Aug 23, 2016 rated it it was amazing
Shelves: chaste, romance
A recent comment on Sherwood Smith's review of this book brought it to my attention (via GoodReads' odd feed dynamic). With an accolade of "One of my favorite comfort reads of all time." you know I had to check it out. And what a gift that was!

This book is complex and layered with three different levels playing out simultaneously. Which would be cool enough on its own, but it buries all of that under an entertaining style and pitch-perfect characterization that held me firmly in its grasp from b
Jun 03, 2013 rated it it was amazing
I sit here deep in thought after finishing this little surprise-nougat filled-chocolate of a book. What Christopher Nolan did for Inception and Satoshi Kon for Paprika is here encapsulated in a cozy little read about life in a small English town during the 30s.

Mr. Abbott, one of many secondary characters in the novel, sums it up pretty accurately:"Mr. Abbott had never before read a novel about a woman who wrote a novel about a woman who wrote a novel—it was like a recurring decimal, he thought,
I just love fun and campy British reads especially those from an earlier era. Barbara Buncle is in desperate need of some fast cash and decides to write a novel in hopes that the sales generate some extra dough. Being someone who isn't very imaginative or bright she relies on the lives of her neighbors as inspiration. Confused whether or not the book is satirical or just entertainingly honest, Mr. Abbott- Buncle's publisher, decides to publish her book. It becomes a sensation overnight with sale ...more
Jun 04, 2019 rated it it was amazing  ·  review of another edition
Miss Buncle's Book is wise, funny and sweet. It's the story of a middle aged lady who needs money and decided to write a book. She has no imagination, so she writes about what she knows, the people in her small, English village. Those who are kind and decent get treated well, those who are venal, unkind and obnoxious get their comeuppance in her story.

Of course, the book is accepted and published and when it comes out, her nasty neighbors are not amused and want the anonymous author's head on a
Aug 14, 2018 rated it it was amazing  ·  review of another edition
An utterly Charming, and delightful story of village life. It's a really easy read (just what I needed after a cold), but it's not until you get to the end that you realise just how clever it is, like looking into a hall of mirrors, a book, within a book, within a book, and so on, until it all ties together beautifully.

Miss Buncle is a spinster in rather desperate need of money as her dividends are no longer paying out. She isn't keen on the idea of chickens or paying guests so she settles on
Jul 13, 2013 rated it really liked it
4 1/2

This was such a funny book within a book!

Barbara Buncle is a quiet, unobtrusive spinster who lives in Silversteam. To all accounts she is a bit of a, shall we say… an imbecile. (this is the opinion of the villagers not the reader) She has awful grammar, frumpy clothes and a worn house. She needs money desperately. If she can't make some somewhere she will be in a terrible fix. Shy, good natured Barabra is in a quandary as to how to get this money, after all, what can she do?

That's when
If I had a list for books that was labeled simply "charming," Miss Buncle's Book would certainly top the list. A thoroughly charming book from start to finish.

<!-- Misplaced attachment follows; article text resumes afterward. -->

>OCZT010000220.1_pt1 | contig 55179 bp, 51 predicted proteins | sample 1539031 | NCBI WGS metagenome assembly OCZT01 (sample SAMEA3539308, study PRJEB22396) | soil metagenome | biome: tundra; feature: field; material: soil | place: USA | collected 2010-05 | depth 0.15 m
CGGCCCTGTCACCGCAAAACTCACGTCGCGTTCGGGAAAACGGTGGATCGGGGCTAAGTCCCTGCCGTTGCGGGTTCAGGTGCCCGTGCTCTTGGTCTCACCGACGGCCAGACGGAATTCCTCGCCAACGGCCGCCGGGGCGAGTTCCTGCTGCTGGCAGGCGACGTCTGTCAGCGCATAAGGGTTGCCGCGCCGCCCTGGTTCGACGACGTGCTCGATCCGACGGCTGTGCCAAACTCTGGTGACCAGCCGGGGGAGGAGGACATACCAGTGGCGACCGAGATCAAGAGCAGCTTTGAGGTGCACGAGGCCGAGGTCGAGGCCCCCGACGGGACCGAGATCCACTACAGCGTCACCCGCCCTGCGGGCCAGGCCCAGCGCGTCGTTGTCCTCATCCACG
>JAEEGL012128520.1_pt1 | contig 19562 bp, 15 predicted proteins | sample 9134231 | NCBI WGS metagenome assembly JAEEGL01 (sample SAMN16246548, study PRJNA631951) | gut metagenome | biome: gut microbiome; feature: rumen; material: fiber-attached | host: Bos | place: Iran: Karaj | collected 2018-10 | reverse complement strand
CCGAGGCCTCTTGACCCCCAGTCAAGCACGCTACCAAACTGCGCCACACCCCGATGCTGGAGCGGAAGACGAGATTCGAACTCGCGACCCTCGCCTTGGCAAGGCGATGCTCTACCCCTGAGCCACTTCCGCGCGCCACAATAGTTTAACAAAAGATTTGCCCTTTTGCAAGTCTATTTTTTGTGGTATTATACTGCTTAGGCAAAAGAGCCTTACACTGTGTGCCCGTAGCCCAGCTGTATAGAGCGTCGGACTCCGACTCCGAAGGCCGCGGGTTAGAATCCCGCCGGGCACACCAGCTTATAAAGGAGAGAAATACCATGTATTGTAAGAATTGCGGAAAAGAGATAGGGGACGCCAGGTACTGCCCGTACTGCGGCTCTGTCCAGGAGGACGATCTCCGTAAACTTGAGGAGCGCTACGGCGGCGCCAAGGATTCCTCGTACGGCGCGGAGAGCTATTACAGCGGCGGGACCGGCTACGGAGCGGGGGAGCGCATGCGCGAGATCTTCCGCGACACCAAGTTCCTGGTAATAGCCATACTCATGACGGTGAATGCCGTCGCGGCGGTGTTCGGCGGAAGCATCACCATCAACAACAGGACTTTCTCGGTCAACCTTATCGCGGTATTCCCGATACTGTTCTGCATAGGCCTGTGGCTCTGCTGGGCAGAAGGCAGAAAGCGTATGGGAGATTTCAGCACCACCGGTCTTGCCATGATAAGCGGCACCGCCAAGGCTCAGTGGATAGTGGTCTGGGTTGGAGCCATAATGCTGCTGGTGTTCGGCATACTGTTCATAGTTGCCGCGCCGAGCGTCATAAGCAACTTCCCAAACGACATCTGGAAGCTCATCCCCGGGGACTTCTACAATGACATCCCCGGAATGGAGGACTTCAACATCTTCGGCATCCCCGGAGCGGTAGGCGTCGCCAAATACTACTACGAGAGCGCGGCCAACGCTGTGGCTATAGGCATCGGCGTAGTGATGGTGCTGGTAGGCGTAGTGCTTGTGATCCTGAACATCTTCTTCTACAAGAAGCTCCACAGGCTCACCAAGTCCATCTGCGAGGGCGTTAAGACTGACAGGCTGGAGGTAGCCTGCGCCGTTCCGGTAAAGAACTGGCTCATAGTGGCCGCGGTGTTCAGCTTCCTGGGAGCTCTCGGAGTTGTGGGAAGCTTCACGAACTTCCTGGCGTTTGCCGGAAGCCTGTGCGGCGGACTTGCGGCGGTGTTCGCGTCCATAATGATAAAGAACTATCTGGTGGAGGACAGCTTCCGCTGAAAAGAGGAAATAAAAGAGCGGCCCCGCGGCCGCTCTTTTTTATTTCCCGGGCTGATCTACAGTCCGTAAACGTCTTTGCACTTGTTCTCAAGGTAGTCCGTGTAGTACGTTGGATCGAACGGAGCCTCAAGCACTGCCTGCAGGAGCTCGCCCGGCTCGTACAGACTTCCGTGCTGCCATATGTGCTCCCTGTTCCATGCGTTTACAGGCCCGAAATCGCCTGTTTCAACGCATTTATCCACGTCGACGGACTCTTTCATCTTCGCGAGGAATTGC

Barbara Buncle's dividends are down and finances are getting tight. Realizing that she must do something to bring in more income she briefly considers keeping hens or taking in boarders but neither seem very appealing. After a comment from her maid, Miss Buncle decides to write a book. The only problem is that she is not a writer and does
Carolyn Hill
Sep 02, 2010 rated it really liked it  ·  review of another edition
I must be in a 1930's frame of mind. Maybe it's the economy. I recently read the latest Maisie Dobbs mystery and just watched I Capture the Castle again. Anyway, I happened upon a review of this 1934 classic, was intrigued, and then found it at the library (amazingly they hadn't purged it). The only thing I can think to compare this to is Miss Pettigrew Lives for a Day, though the stories have little in common except a rather plain and impoverished but perceptive protagonist. Miss Buncle's Book ...more
Jan 06, 2014 rated it it was amazing
So wholesome, clever, and readable. Feels very modern even though it was written in 1936. I loved it and will have to read the next one in the series soon.
Betsy Robinson
Apr 04, 2019 rated it really liked it  ·  review of another edition
Because she needs money, Miss Barbara Buncle writes a novel exposing all the people in her small town of Silverstream.

What absolute fun is this book, published in 1934, about a writer writing. Not much has changed in human and writer nature, and that makes this cozy novel retain its edge. It’s a light, fun read, and I thoroughly enjoyed it and learning that its Scottish author, D. E. (Dorothy Emily) Stevenson (1892–1973), had an enormously successful (and lucrative) writing career, despite her p
Dec 30, 2018 rated it really liked it  ·  review of another edition
Charming and laid back read with plenty of humour. Really relaxing to read a ‘simple’ story from the 1930s.
Miss Barbara Buncle is a poor spinster living in the English country village of Silverstream where nothing ever happens and nothing ever will. When the Depression comes to Silverstream, Miss Buncle has to do something to earn money so she takes up her pen to write a book. She pens a novel about Silverstream and the inhabitants of the town. A London publisher, Mr. Arthur Abbott, loves the book so much, he decides to publish it. He can't decide if the author is a satirical genius or a simpleton. E ...more